Monday, May 28, 2012

May 28, 1871, the Paris Commune ended

Paris CommuneThe Paris Commune collapsed after a week of intense fighting which left 33,000 dead. French government troops put down the commune, a revolt of city workers and other Republicans in the wake of the Prussian siege of Paris. The savage fighting killed a further 20,000 people.
Some 4,000 Communards were sentenced to death, and as many were transported to New Caledonia. Some of the Communards were shot against what is now known as the Communards' Wall in the Père Lachaise cemetery. The police dissolved workers' syndicates and, encouraged by the state, employers no longer tolerated union organising.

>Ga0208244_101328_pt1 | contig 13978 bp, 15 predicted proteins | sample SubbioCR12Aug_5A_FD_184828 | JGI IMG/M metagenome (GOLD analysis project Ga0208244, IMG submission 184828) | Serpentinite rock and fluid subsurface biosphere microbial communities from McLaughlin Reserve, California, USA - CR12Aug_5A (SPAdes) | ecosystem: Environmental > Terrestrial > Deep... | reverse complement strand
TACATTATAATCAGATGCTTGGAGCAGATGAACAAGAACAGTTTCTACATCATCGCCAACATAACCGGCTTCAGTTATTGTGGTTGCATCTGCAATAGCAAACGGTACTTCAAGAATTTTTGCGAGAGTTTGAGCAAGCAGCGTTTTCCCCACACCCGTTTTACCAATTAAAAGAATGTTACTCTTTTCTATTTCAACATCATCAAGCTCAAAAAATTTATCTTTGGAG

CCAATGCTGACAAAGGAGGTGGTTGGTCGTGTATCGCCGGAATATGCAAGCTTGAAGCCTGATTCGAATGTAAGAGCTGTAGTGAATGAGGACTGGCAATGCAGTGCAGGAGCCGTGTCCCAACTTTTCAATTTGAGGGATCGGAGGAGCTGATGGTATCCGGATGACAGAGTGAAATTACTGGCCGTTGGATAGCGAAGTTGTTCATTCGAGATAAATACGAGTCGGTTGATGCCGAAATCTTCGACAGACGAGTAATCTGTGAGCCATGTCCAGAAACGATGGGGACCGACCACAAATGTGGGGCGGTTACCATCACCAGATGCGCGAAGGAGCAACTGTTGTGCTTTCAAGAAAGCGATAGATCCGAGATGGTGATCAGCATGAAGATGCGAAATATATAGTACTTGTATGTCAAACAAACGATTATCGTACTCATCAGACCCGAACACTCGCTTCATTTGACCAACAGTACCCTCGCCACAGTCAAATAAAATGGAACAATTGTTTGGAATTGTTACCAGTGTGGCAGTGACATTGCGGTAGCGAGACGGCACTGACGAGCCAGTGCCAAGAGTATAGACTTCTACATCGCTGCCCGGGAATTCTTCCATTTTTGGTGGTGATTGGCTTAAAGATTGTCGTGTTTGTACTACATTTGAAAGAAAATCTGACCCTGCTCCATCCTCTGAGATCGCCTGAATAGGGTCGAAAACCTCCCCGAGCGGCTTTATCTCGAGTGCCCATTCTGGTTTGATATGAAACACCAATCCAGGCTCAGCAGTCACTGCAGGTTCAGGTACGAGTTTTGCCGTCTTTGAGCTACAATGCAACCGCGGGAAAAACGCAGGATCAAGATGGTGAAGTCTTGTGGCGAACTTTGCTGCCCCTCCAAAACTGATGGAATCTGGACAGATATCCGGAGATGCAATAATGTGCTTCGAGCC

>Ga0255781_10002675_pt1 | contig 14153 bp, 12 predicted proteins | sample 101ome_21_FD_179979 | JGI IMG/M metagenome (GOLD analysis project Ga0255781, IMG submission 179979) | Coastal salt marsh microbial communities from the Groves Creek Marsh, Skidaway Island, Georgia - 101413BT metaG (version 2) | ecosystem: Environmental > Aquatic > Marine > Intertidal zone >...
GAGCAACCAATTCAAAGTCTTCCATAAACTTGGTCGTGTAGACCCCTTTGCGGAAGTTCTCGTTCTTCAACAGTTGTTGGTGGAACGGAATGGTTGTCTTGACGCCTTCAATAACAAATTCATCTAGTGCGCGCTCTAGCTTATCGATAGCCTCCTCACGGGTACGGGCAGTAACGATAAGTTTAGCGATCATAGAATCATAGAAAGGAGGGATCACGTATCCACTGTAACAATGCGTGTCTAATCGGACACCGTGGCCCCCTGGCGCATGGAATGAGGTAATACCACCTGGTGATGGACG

In 1884, the Third Republic parliament was forced to pass legislation recognising workers' organising rights, but included no provisions encouraging collective bargaining.


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